Failing to make a significant impact on the mid-level dSLR market, and completely barred from the professional market dominated by new full frame cameras with extraordinary low light capabilities, Panasonic and Olympus decided to create a new niche for themselves, and launched Micro Four Thirds cameras. Using the same sensor as the “Four Thirds” dSLRs, the Micro 4/3rd cameras have abandoned the reflex mirror chamber and the pentaprism viewfinder of conventional dSLRs for an electronic viewfinder. They are designed for a much shorter focal flange distance (approx. 20mm instead of 38mm, and the mount diameter is also smaller (32mm approx. instead of 44mm).
As a result, the body+lens combination is much more compact than any other dSLR on the market. It’s still difficult to predict how this new category of cameras will fare in the future, but they finally bring something new to the table.

Image Stabilization

The migration from film to digital is without a doubt the most significant evolution of photographic equipment in the last ten years. Image stabilization gained acceptance during the same time, and is now a feature expected by amateurs using digicam as well as enthusiasts and pros using expensive large aperture teles. The objective of image stabilization systems is to compensate automatically the involuntary movements of the photographers, and to produce sharper pictures even at slower shutter speeds.

Canon, Nikon and Panasonic adopted relatively similar systems, all based on the controlled movement of optical modules installed inside the lenses. Minolta, Pentax and Olympus opted for in-camera systems compensating the movements of the photographer by moving the image sensor itself. Apparently both systems produce good results. In-camera image stabilization systems do not require any change to the lens mount, but in-lens systems need to be managed from the body, and require a few more electric contacts. Most of the current lens mounts are all-electric now, and adding a few contacts is an easy done job.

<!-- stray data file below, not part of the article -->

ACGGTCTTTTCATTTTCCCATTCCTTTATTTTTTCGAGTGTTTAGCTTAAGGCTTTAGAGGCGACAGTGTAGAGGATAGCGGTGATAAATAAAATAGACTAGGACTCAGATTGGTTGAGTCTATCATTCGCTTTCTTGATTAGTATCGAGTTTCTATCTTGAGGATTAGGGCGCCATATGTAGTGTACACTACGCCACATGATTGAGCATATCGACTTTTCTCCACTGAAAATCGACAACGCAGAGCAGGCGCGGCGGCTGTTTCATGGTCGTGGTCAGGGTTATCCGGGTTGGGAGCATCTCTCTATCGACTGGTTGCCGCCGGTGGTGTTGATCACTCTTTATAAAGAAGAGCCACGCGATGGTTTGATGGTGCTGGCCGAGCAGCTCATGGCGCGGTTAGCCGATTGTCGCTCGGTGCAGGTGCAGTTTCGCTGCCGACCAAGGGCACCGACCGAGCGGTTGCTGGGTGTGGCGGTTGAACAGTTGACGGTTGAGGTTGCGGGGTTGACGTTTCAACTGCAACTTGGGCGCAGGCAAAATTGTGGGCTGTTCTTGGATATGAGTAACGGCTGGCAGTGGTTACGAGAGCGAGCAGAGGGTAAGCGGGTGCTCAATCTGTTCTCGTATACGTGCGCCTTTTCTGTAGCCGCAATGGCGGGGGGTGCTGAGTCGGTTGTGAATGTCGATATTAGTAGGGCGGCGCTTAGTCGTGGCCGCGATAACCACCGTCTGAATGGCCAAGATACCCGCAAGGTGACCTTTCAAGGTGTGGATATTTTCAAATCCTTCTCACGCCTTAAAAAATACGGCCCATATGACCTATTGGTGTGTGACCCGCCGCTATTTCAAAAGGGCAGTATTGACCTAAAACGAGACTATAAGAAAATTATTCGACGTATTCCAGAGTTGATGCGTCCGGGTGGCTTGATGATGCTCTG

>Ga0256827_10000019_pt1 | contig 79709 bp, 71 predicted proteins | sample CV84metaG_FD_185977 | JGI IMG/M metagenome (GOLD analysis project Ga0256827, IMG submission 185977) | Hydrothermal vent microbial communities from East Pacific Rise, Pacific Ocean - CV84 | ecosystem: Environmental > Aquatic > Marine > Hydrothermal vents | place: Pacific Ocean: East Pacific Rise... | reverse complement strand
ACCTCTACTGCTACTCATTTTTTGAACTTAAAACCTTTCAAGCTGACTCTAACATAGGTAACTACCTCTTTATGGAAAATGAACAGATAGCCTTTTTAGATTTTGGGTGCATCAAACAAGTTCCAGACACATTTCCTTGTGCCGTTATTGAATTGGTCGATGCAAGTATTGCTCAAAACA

The state of the art in 2009

Pentax: Progressive introduction of the KAF3 version of the K bayonet mount, with autofocus motor in the lens. The majority of the lenses in the product line still need an autofocus motor in the camera body.

Canon: No change to the EF mount of the EOS cameras. Starting with the Rebel and the 20D cameras, Canon used a specific variant (EF-S) of the mount for lenses dedicated to the APS-C format. Canon dSLRs all work with EF lenses, but only the Rebel and 20D, 30D, 40D and 50D cameras can use the EF-S lenses.

Minolta, Konica Minolta and Sony: Progressive introduction of SSM lenses, with the focusing motor inside the lens. The majority of the lenses in the product line still need an autofocus motor in the camera body.